You know, people have been giving productivity advice for ages. People have published so many books which outline tips on how to increase productivity. This article is going to take a different approach. I am going to show you how to be productive using psychological insights. Not copying the habits of Bill Gates or Steve Jobs or any other successful person. With these insights, you can build a system to increase productivity that works for YOU.
The problem with looking at the habits of the most productive people is that it is fundamentally flawed to look at them. I am talking about the survivorship bias. For a few people who are successful by developing productive habits, many are unsuccessful in spite of using the same habits. Very few survive and tell their success story. But the failure stories often have the same habits and productivity insights. So it isn’t useful to blindly copy the habits of productive people. You can read more about the survivorship bias here.
Take a deep breath.
How to be productive: Fundamentals, Tips, Examples
Back to using psychology to improve productivity. We are going to look at some fundamental insights that will help you design a life conducive to productivity. These productivity tips are not aimed at making you successful overnight. All those books and articles which say ‘These tips will make you a millionaire or the next Einstein or Jobs’ are a lie. A blatant cold-hearted lie.
Oh, and if you think you can copy the habits of productive people and wait for them to increase your productivity, you are chasing a wild goose.
We are going to talk about using the fundamentals of productive outputs to your advantage. We are going to draw insights from all relevant areas – psychology, neuroscience, economics, etc. to answer the question – how to increase productivity – for real. As the author, my goal is to give you what you have come looking for.
Ok. So, this article will have 2 sections. Section one will look at some fundamental factors, habits, and attitudes you will need to address. Section two is about specialized actionable tips to increase productivity. (You can print those out and paste them on your wall along with the infographic- your cheat sheet).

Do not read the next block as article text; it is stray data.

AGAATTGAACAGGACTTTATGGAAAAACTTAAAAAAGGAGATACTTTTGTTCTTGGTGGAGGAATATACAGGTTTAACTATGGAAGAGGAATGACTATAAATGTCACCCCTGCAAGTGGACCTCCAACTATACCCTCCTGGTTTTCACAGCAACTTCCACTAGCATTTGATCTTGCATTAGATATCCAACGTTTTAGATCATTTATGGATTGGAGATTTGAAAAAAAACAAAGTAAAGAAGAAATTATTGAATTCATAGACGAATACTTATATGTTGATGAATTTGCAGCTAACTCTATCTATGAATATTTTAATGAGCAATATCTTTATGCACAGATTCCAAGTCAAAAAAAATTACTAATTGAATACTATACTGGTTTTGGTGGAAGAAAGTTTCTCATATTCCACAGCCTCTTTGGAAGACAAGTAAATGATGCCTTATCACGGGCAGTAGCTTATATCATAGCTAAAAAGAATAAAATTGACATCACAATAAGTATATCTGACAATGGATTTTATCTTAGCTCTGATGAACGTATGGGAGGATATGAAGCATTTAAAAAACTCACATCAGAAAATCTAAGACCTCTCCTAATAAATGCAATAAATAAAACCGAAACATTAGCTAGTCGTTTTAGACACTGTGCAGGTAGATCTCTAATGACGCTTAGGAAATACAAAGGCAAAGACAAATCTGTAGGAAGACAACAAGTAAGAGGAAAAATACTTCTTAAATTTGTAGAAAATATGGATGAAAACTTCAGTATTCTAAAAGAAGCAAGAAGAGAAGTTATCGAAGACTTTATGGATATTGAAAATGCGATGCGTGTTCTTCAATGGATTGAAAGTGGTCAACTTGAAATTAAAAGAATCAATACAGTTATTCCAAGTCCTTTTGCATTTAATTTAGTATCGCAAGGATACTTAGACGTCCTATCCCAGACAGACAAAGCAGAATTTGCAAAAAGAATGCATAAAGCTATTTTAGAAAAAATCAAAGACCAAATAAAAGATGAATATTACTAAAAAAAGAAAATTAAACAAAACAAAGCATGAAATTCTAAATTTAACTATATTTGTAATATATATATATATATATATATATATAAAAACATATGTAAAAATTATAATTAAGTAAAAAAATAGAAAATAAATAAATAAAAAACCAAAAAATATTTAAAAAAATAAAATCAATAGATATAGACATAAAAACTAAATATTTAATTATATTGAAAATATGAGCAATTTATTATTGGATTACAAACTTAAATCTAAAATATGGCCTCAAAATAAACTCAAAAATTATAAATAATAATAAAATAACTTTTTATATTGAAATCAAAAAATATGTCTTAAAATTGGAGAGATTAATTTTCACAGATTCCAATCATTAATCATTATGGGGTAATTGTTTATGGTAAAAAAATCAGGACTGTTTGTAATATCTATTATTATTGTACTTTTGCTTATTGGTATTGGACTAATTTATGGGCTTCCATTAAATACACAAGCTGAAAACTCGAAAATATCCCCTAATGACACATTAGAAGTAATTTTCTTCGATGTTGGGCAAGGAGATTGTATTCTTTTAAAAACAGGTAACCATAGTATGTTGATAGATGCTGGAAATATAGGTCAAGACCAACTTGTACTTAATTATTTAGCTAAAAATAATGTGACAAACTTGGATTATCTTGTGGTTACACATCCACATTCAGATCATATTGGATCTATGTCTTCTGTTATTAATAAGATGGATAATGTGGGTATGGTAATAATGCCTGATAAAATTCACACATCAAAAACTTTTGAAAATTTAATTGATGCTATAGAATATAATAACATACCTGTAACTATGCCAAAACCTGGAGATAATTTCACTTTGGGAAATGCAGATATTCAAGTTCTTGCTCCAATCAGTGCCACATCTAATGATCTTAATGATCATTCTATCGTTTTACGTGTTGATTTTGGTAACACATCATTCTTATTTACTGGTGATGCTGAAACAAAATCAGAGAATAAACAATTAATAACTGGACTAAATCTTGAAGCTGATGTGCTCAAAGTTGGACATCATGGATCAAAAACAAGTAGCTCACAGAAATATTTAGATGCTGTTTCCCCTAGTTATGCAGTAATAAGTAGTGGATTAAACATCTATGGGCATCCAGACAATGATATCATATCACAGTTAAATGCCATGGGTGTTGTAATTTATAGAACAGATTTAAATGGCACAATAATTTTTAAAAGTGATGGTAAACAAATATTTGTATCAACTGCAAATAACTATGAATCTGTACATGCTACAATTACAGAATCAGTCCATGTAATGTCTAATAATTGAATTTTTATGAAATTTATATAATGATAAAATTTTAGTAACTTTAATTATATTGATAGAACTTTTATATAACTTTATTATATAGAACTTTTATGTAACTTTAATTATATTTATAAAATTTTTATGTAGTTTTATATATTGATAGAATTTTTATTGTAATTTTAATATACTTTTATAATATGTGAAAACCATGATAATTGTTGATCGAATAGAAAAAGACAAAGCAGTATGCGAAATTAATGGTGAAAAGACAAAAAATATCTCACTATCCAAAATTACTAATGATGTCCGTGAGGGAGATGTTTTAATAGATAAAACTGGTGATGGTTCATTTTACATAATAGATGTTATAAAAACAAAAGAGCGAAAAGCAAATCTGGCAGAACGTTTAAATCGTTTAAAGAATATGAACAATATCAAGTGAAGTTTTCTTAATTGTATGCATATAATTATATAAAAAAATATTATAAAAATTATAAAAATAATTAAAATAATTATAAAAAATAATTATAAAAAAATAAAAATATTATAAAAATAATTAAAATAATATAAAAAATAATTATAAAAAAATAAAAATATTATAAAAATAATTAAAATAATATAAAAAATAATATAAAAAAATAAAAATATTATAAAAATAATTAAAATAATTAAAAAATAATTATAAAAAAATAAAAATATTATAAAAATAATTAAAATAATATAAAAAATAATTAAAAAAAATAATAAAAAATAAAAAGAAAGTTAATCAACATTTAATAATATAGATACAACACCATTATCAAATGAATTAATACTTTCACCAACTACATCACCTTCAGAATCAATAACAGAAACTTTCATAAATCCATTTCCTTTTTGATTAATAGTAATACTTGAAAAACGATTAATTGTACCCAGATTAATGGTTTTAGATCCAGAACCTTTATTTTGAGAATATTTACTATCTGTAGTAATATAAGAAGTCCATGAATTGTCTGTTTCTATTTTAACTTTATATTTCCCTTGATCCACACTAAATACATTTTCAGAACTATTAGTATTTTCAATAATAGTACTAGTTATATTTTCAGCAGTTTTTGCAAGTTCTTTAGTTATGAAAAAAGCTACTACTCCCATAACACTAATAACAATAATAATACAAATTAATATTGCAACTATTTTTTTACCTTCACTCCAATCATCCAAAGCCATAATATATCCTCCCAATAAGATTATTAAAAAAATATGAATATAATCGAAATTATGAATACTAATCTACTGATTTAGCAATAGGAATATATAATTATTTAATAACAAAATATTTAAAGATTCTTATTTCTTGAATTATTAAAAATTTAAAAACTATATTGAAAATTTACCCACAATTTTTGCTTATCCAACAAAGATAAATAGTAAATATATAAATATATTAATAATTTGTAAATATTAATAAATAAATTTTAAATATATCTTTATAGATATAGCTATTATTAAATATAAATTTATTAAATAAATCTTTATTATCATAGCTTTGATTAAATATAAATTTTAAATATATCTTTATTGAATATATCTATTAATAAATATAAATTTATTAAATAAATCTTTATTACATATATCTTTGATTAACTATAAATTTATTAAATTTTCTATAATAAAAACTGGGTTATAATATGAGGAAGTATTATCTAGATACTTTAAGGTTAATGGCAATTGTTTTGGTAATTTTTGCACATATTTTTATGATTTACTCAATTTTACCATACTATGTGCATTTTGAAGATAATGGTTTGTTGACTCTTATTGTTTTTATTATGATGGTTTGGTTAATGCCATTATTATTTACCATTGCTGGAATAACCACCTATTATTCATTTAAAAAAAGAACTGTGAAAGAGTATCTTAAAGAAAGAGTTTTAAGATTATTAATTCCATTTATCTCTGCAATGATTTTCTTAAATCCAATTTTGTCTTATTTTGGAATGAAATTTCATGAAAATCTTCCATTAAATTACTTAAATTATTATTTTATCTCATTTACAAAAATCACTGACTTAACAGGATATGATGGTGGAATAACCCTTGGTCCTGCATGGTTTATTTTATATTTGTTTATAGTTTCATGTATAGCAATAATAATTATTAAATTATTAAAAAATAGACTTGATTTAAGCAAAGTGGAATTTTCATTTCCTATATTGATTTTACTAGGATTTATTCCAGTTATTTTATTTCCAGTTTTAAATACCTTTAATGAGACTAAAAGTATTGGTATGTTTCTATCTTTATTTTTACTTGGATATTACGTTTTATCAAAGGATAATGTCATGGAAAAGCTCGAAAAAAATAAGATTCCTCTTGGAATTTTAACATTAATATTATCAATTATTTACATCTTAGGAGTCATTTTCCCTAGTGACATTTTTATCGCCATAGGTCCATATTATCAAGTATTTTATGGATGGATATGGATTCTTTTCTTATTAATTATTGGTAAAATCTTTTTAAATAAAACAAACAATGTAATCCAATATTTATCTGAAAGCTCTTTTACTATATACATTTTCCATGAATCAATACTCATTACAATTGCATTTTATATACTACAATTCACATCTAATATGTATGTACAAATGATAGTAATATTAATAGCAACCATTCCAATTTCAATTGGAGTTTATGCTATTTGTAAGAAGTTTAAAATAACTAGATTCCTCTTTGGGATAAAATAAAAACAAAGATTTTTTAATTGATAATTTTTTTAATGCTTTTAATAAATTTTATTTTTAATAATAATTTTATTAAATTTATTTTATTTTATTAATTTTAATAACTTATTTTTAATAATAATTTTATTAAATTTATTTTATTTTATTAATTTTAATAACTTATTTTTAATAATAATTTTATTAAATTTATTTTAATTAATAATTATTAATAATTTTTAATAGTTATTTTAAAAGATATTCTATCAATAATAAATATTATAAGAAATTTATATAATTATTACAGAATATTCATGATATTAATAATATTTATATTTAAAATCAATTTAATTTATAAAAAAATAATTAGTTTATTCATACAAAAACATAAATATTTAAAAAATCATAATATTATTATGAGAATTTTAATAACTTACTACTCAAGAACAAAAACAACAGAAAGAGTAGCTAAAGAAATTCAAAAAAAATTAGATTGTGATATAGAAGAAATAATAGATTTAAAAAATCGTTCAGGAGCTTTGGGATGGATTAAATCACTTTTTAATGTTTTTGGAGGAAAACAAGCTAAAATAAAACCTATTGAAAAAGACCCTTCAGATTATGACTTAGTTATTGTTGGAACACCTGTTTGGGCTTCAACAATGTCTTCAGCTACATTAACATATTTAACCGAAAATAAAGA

Note: This article is huge & detailed. Over 4500 words with a razor-sharp focus on how to increase productivity. I urge you to take some time out and go through this article in one go. If you are short on time, go through the index, the infographic, and section 2. But, I guarantee that it won’t be enough. You can print or copy the infographic and section 2 to later remind yourself what you need to do to increase productivity in the long run.
Section 1: The fundamental factors that affect productivity
Remember I mentioned that following the habits of productive people is pointless because of the survivorship bias? We are going to circumvent that. We will work ground up with respect to YOU. You can figure out your ‘design’ by looking at these factors and implementing them appropriately.
Depression has become the leading cause of disability. Depression has the following characteristics – inaccurate evaluation of the self, the world, and the events that take place; lack of motivation; lack of energy to do something. Depression hits hard and can cripple you before you know it.
It’s not surprising that depression leads to lowered productivity. But that is not it.
Obsessive-compulsive disorders & impulse control disorders can also take a huge toll on your productivity because you can be preoccupied with certain thoughts and spend an inordinate amount of time on doing something about those thoughts. For example, if you have obsessive thoughts about revenge and you engage in behaviors to counteract those thoughts, you’ll just be wasting time.
Anxiety can lower your productivity even further. For starters, anxious thoughts can intrude and break the chain of thoughts you have while working. It can transport you to a different and unpleasant world. Anxiety also makes people extremely self-critical which leads to work that remains forever incomplete. People suffering from anxiety often judge their work too harshly and believe it is sub-par which itself becomes a hurdle for completion. Sometimes, anxiety makes you judge the yet-to-happen output poorly and that kills productivity before the work even begins.